Don't be offended by the direct nature of these types of questions. An angel investor is exposed to a variety of risks when investing in a startup. They are simply trying to mitigate these risks as quickly as possible to move the potential partnership forward in an expedited, powerful way.

What Does an Angel Investor Want?

Landing an angel investor provides you with a stellar opportunity to fund your startup to success. However, angel funding isn't free. When partnering with an angel, it is important to know that the investment has a few strings attached.

For example, an angel investor may want equity in the company. This could be a high percentage, or a meager one, depending on the agreement you have with your angel.

Giving up equity in your startup means that you are no longer the sole decision maker. Some angels are hands-off investors, but some want to be involved in some way to ensure they are going to get a satisfactory ROI.

Having an involved angel isn't necessarily a bad thing. They have the industry knowledge and the connections that can facilitate growth much faster than if you are making decisions alone. The negotiation stage is important, so be sure to know that angel investments are certainly not free.

Find Your Angel Today

Finding and dealing with angel investors is an exciting moment for any founder or entrepreneur. Just be sure to do it the right way. From being pitch ready to knowing what angels will ask, have a strategy in place to land your first angel with ease. Have you had success in getting angel investor funding? Tell us your secrets!

Our newsletter that womansplains the week
8min read
Politics

Do 2020 Presidential Candidates Still Have Rules to Play By?

Not too many years ago, my advice to political candidates would have been pretty simple: "Don't do or say anything stupid." But the last few elections have rendered that advice outdated.


When Barack Obama referred to his grandmother as a "typical white woman" during the 2008 campaign, for example, many people thought it would cost him the election -- and once upon a time, it probably would have. But his supporters were focused on the values and positions he professed, and they weren't going to let one unwise comment distract them. Candidate Obama didn't even get much pushback for saying, "We're five days away from fundamentally transforming the United States of America." That statement should have given even his most ardent supporters pause, but it didn't. It was in line with everything Obama had previously said, and it was what his supporters wanted to hear.

2016: What rules?

Fast forward to 2016, and Donald Trump didn't just ignore traditional norms, he almost seemed to relish violating them. Who would have ever dreamed we'd elect a man who talked openly about grabbing women by the **** and who was constantly blasting out crazy-sounding Tweets? But Trump did get elected. Why? Some people believe it was because Americans finally felt like they had permission to show their bigotry. Others think Obama had pushed things so far to the left that right-wing voters were more interested in dragging public policy back toward the middle than in what Trump was Tweeting.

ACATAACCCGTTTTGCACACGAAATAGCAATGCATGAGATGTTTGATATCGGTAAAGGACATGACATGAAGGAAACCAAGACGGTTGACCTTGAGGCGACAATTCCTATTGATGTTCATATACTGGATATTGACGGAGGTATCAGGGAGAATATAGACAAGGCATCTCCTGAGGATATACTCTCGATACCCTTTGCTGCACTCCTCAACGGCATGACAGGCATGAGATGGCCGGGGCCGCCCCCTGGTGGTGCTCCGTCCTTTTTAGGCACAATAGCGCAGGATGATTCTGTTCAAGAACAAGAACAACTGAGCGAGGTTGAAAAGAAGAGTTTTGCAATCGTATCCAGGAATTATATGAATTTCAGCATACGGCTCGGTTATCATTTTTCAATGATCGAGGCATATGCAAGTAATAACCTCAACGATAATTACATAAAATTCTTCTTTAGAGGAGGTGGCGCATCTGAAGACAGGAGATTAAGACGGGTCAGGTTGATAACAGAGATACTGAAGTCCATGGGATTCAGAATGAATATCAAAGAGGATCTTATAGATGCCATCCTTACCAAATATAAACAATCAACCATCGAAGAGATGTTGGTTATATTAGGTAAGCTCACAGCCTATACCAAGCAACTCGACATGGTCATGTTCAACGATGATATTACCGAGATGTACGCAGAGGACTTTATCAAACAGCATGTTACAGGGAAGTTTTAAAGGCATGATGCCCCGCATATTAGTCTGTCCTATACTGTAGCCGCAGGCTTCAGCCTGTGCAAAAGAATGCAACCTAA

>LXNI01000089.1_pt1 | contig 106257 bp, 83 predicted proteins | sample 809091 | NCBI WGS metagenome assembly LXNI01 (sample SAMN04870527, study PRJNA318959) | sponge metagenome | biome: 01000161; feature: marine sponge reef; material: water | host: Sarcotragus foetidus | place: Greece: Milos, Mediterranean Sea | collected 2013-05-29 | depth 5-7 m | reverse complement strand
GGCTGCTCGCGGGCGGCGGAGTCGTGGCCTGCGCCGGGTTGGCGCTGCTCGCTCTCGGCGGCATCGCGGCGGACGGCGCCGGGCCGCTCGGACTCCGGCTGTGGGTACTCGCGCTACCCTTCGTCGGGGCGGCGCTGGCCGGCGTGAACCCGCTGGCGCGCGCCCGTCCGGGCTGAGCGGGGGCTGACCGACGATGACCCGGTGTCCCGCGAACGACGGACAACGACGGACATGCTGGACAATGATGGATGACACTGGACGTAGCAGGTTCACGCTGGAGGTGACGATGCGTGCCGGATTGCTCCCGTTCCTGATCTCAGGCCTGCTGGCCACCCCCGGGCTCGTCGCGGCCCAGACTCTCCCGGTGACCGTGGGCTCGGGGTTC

Another theory is that Trump's lewd, crude, and socially unacceptable behavior was deliberately designed to make Democrats feel comfortable campaigning on policies that were far further to the left than they ever would have attempted before. Why? Because they were sure America would never elect someone who acted like Trump. If that theory is right, and Democrats took the bait, Trump's "digital policies" served him well.

And although Trump's brash style drew the most handlines, he wasn't the only one who seemed to have forgotten the, "Don't do or say anything stupid," rule. Hillary Clinton also made news when she made a "basket of deplorables" comment at a private fundraiser, but it leaked out, and it dogged her for the rest of the election cycle.

And that's where we need to start our discussion. Now that all the old rules about candidate behavior have been blown away, do presidential candidates even need digital policies?

Yes, they do. More than ever, in my opinion. Let me tell you why.

Digital policies for 2020 and beyond

While the 2016 election tossed traditional rules about political campaigns to the trash heap, that doesn't mean you can do anything you want. Even if it's just for the sake of consistency, candidates need digital policies for their own campaigns, regardless of what anybody else is doing. Here are some important things to consider.

Align your digital policies with your campaign strategy

Aside from all the accompanying bells and whistles, why do you want to be president? What ideological beliefs are driving you? If you were to become president, what would you want your legacy to be? Once you've answered those questions honestly, you can develop your campaign strategy. Only then can you develop digital policies that are in alignment with the overall purpose -- the "Why?" -- of your campaign: